Where are we when we gather at church? We are at God’s school. We gather for the purpose of learning how to live and think in Godly ways, something we can only do effectively if we practice. We practice when to send and when to receive. We practice by eating and singing together, by serving humbly and giving generously. We practice resolving conflict, asking for (and offering) forgiveness.
Philippians 2:1-11 speaks of unity and of adapting our interests and behavior to one another. When Paul spoke to this early church, he was writing to a community that was rather impressed with itself. Much like the UT ad campaign slogan, “What starts here changes the world,” the church in Philippi believed it could rest on its laurels. It believed that it had humble practice all wrapped up and ready to deliver a needy world. But even as Paul wrote, this congregation was giving up hope in Christ, exercising violence toward its oppressors, and turning on itself.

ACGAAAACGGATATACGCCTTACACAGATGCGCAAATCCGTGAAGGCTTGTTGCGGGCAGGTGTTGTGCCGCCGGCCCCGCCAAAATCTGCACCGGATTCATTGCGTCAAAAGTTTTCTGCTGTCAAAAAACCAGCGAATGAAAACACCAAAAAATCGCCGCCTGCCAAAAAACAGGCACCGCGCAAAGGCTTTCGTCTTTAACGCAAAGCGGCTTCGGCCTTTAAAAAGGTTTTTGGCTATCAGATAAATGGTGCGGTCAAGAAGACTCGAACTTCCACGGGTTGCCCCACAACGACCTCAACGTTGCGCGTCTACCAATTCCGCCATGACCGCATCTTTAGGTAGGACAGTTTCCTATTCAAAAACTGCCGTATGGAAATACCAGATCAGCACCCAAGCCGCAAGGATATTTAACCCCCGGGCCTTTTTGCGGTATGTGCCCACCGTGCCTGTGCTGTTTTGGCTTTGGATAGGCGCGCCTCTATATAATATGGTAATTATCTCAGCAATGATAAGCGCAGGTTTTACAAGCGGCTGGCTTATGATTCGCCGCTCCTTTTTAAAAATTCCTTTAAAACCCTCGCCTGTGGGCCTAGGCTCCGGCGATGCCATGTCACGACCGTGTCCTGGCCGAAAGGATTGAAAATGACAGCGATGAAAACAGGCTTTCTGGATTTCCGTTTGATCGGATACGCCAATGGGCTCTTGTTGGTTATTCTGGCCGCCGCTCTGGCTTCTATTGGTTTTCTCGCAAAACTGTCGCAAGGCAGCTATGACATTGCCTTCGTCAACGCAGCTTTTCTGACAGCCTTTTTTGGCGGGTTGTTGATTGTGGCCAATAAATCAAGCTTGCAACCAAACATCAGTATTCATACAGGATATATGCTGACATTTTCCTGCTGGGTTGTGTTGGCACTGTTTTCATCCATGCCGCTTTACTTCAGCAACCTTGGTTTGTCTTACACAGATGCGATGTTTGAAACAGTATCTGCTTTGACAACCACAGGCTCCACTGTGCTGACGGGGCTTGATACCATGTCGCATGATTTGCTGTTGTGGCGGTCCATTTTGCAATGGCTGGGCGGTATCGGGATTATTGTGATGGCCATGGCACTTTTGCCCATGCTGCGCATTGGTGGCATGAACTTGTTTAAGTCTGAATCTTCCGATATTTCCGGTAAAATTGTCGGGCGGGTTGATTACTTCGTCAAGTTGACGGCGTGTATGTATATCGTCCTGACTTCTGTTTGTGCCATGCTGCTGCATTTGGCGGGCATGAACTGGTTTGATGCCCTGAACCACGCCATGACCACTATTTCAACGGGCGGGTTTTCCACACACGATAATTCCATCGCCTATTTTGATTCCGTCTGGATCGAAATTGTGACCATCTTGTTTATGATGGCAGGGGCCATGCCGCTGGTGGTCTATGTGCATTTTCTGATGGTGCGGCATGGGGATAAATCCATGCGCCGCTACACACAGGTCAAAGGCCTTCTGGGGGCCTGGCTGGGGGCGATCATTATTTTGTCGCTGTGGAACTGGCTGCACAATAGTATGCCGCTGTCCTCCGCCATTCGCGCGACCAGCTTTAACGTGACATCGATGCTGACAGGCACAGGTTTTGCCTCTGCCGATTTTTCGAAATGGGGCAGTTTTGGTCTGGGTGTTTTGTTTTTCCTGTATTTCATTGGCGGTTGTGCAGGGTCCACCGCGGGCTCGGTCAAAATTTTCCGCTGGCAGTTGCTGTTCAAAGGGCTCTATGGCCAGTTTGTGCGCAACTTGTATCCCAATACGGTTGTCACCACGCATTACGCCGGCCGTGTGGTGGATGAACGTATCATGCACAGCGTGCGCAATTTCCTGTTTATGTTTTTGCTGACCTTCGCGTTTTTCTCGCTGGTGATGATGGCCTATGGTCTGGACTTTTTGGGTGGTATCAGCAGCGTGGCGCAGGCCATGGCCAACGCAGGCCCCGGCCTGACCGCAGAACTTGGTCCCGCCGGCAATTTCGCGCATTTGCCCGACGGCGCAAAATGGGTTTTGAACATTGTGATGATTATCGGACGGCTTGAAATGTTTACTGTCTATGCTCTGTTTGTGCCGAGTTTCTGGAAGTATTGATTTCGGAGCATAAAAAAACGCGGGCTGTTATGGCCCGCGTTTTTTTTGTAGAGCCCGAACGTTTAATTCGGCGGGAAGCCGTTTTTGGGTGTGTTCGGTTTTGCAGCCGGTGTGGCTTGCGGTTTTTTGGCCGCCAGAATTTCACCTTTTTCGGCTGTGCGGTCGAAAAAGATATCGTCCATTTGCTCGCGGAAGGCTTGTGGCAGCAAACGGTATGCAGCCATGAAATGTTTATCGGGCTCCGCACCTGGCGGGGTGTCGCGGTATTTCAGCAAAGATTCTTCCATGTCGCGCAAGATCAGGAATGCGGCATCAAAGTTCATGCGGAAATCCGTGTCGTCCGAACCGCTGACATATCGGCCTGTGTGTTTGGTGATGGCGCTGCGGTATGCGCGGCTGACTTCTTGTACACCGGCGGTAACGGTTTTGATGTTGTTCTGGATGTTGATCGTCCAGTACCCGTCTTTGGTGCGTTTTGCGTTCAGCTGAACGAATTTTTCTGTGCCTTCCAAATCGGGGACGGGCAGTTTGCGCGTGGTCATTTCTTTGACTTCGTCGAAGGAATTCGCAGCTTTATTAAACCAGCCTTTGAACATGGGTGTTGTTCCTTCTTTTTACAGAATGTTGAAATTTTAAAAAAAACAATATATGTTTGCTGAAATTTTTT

To avoid that sort of mess, we at Servant Church must practice koinonia, what Eric calls deep partnership. We communicate; we share; we are all collaborating on a shared project. And to do that effectively, Paul is saying we must be of one mind? But that’s hard! It didn’t come easily to the Philippians and it doesn’t to us. That we are addicted to our own desires is the essence of sin. So how do we grow this unity and humility? God invites us to shape and undermine those desires by trying to have the same mindset as Jesus, who had every advantage but emptied himself out and even died for us. We should be content to live as the least important in society. We should look up at God and not at how far we’ve come. And we should continue to look for ways to serve, always to serve.